Much like people, businesses have tax identification numbers, credit accounts and their good names to protect. Business "identity" can be stolen or otherwise abused by criminals with increasing access to diverse forms of relevant information.
Identity theft has undeniably grown in the public consciousness in recent years, but it is most often treated as a concern for individuals, and, in turn, the financial services firms serving those individual customers.
Awareness of the threat to merchants is not high, however. A key reason is that merchants, especially small merchants, are often less likely to report breaches for fear of the impact on their business. So there is a lack of good data on the number of businesses affected and the economic toll extracted through losses.
According to the Small Business Administration, there were 27.5 million small businesses in operation in 2009, of which 21.4 million were sole proprietorships. These companies generate more than half of nonfarm GDP and employ half of all private-sector employees. Small business is clearly big business in aggregate. Banks are well aware of this, as loans under $1 million totaled $695 billion in 2009.
Unfortunately, identity thieves also recognize the opportunity presented by small businesses, which are ripe targets for several reasons beyond just collective size. They have low awareness of the threat. They often lack the IT security infrastructure and legal know-how to protect themselves as capably as larger firms. And finally, small businesses are also often targeted by thieves who know that merchants typically have higher credit limits than individuals.
Javelin Strategy and Research found that the incidence rate for identity theft among small businesses the self-employed in 2009 was 7.4%.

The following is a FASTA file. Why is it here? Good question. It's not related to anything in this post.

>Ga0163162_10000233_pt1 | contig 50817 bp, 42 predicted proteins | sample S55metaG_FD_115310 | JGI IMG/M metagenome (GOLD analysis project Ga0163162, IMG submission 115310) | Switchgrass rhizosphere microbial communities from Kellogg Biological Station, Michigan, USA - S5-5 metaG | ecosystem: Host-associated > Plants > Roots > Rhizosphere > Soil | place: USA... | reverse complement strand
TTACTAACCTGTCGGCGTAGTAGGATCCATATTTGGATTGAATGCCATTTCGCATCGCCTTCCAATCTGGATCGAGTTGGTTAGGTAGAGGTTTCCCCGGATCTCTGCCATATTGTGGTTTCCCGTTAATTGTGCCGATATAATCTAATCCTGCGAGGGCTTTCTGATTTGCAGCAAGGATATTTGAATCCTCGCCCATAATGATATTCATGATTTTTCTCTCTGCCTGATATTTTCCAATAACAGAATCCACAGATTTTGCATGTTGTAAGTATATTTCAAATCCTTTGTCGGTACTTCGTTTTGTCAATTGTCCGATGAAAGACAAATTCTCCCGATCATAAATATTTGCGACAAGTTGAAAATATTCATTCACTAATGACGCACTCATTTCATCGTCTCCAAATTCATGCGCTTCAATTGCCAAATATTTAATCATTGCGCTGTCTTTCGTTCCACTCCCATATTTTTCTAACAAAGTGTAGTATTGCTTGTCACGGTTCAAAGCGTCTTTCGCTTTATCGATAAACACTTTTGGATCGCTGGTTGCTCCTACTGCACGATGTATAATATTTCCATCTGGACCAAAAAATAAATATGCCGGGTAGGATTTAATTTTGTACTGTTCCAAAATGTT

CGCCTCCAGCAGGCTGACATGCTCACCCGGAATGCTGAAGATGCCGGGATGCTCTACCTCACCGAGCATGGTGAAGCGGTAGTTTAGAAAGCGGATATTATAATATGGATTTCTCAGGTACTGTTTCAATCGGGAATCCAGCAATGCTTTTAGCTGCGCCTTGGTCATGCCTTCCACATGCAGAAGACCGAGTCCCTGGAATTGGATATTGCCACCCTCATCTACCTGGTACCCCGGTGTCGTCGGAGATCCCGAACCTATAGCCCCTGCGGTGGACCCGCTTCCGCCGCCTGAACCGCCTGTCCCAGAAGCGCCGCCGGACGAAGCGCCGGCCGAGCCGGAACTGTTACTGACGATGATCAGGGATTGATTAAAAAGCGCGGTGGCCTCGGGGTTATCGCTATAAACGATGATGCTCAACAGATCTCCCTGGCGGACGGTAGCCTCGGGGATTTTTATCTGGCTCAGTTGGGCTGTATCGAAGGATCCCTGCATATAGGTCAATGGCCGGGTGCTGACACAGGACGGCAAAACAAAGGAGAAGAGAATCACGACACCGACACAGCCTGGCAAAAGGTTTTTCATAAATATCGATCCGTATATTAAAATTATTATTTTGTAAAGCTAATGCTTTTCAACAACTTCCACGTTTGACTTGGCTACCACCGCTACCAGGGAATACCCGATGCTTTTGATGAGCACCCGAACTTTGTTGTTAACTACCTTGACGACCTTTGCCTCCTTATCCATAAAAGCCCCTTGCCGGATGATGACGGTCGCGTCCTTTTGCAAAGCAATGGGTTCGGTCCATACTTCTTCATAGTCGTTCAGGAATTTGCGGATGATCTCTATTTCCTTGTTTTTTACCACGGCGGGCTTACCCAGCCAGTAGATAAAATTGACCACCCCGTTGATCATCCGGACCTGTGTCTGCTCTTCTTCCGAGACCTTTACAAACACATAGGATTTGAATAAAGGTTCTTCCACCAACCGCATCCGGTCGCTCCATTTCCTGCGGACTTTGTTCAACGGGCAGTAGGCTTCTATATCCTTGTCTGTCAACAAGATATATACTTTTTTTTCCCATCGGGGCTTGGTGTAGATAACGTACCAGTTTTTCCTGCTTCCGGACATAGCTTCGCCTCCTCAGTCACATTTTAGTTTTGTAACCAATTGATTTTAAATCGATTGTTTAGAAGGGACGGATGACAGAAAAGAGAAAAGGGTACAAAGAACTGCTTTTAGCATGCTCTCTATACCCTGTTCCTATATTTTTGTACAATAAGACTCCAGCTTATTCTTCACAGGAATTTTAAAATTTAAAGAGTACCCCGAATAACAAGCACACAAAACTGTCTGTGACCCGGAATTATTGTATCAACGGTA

The means that over 2 million businesses were impacted by the crime in a single year.
While old-fashioned theft of paper records continues to be a prominent threat, the increasing use of online and now mobile transactions presents new vectors for attack by identity thieves. Therefore not only are small-business identities at risk, but customer, employee and partner identities can be compromised too, leaving tarnished reputations, legal problems and labor difficulties in their wake.
Perhaps more troubling for small businesses (and big ones) is that ID theft is often perpetrated as an inside job by employees, who frequently have unfettered access to sensitive company and customer data. With that information in hand, an employee turned thief can easily tap into existing business credit accounts or establish other fraudulent credit lines in the name of the business or partner companies.
While financial institutions and payments processors are not necessarily compelled to help protect merchants against ID theft, doing so can be good business for both parties.
Here are some steps banks should consider.
• Educate small business on the many threats they face from identity theft. Small businesses are often far more consumed with the day-to-day operation of their business, so externalities like ID theft go overlooked until it's too late.
• Apply the same standards imposed by "red flag" rules for individual accounts to business accounts, and alert customers to potential breaches with options on how to take action.
• Bundle ID protection services with packages designed for small businesses. Third-party partners can help offer a variety of white-labeled services, from check fraud protection to a full gamut of ID theft detection and restoration for thefts that occur online and off. Offering such services can not only provide an additional revenue stream for financial services providers, but can also deepen business relationships with merchants.
• Supplement your physical safety deposit boxes with a secure online vault, and eliminate as much paper as possible, keeping all vital information under lock and key.
It has taken a decade to educate the public about the dangers of identity theft for individuals. Prevention and protection of small business is unfortunately well behind that curve. Financial institutions can help raise awareness of the issue and begin stemming the tide.